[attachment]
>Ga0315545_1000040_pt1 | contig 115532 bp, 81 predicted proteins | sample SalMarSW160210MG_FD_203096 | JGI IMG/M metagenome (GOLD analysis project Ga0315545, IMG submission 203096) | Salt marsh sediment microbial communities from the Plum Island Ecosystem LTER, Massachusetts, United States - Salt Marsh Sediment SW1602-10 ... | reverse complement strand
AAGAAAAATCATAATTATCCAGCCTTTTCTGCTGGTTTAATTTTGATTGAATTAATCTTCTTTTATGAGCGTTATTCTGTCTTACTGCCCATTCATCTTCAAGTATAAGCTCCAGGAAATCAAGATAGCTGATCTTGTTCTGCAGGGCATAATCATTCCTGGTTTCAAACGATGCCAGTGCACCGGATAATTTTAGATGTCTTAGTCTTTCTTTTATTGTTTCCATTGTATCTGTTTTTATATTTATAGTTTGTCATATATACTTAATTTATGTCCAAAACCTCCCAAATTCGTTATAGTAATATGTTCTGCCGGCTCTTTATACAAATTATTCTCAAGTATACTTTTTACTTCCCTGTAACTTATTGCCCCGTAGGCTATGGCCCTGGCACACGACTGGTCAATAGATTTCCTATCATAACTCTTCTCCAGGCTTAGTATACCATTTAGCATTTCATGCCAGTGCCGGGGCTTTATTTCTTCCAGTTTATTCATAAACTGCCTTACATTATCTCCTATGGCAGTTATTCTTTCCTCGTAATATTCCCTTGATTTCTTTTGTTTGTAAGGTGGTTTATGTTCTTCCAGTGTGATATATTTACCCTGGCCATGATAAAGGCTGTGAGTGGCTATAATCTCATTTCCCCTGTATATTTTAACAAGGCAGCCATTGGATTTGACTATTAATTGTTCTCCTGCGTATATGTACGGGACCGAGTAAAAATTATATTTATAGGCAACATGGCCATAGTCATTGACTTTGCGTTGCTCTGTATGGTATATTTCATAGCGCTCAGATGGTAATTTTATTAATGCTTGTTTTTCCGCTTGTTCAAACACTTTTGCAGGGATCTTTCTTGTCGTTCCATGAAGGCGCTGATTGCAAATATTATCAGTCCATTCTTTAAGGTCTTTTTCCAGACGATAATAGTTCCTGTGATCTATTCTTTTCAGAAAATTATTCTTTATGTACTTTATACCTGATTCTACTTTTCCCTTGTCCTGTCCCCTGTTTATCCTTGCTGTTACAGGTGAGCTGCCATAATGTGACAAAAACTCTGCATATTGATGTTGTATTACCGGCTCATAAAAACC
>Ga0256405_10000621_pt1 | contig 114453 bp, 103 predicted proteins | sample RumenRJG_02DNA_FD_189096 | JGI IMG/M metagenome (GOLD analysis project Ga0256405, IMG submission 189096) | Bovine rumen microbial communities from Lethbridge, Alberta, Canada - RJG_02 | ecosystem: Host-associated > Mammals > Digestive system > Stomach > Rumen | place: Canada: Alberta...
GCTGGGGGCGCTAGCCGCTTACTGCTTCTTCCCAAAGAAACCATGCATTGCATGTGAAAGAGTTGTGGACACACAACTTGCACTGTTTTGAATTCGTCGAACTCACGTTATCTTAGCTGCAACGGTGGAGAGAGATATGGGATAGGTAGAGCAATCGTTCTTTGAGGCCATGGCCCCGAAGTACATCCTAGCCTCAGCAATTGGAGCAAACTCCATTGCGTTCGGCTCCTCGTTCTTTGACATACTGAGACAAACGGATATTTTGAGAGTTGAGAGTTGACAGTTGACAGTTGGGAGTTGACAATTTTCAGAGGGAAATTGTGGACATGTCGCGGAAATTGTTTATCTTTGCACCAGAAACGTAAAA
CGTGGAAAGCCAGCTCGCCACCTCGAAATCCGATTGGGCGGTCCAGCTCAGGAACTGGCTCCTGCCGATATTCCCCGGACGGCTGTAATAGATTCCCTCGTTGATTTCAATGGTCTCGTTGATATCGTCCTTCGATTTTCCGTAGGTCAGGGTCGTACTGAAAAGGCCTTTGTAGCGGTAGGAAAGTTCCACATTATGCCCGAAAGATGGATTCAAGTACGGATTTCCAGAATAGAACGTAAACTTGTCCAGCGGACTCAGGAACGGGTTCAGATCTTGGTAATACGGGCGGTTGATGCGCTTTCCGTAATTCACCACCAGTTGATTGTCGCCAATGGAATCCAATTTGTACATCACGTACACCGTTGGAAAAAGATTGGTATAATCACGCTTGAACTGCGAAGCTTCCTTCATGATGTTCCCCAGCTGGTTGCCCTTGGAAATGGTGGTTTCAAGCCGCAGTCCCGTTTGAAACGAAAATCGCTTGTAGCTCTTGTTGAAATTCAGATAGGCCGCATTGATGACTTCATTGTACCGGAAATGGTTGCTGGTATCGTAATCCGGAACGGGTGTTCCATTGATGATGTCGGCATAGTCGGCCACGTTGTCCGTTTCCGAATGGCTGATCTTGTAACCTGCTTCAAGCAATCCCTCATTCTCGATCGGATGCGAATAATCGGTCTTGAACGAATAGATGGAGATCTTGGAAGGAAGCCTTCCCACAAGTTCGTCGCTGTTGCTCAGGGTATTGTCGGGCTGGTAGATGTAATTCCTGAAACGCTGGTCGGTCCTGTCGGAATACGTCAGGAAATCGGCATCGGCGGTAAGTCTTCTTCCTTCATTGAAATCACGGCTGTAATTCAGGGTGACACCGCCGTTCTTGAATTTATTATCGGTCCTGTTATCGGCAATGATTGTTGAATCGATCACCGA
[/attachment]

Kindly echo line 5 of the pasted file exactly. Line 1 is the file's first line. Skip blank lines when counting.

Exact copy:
CGTGGAAAGCCAGCTCGCCACCTCGAAATCCGATTGGGCGGTCCAGCTCAGGAACTGGCTCCTGCCGATATTCCCCGGACGGCTGTAATAGATTCCCTCGTTGATTTCAATGGTCTCGTTGATATCGTCCTTCGATTTTCCGTAGGTCAGGGTCGTACTGAAAAGGCCTTTGTAGCGGTAGGAAAGTTCCACATTATGCCCGAAAGATGGATTCAAGTACGGATTTCCAGAATAGAACGTAAACTTGTCCAGCGGACTCAGGAACGGGTTCAGATCTTGGTAATACGGGCGGTTGATGCGCTTTCCGTAATTCACCACCAGTTGATTGTCGCCAATGGAATCCAATTTGTACATCACGTACACCGTTGGAAAAAGATTGGTATAATCACGCTTGAACTGCGAAGCTTCCTTCATGATGTTCCCCAGCTGGTTGCCCTTGGAAATGGTGGTTTCAAGCCGCAGTCCCGTTTGAAACGAAAATCGCTTGTAGCTCTTGTTGAAATTCAGATAGGCCGCATTGATGACTTCATTGTACCGGAAATGGTTGCTGGTATCGTAATCCGGAACGGGTGTTCCATTGATGATGTCGGCATAGTCGGCCACGTTGTCCGTTTCCGAATGGCTGATCTTGTAACCTGCTTCAAGCAATCCCTCATTCTCGATCGGATGCGAATAATCGGTCTTGAACGAATAGATGGAGATCTTGGAAGGAAGCCTTCCCACAAGTTCGTCGCTGTTGCTCAGGGTATTGTCGGGCTGGTAGATGTAATTCCTGAAACGCTGGTCGGTCCTGTCGGAATACGTCAGGAAATCGGCATCGGCGGTAAGTCTTCTTCCTTCATTGAAATCACGGCTGTAATTCAGGGTGACACCGCCGTTCTTGAATTTATTATCGGTCCTGTTATCGGCAATGATTGTTGAATCGATCACCGA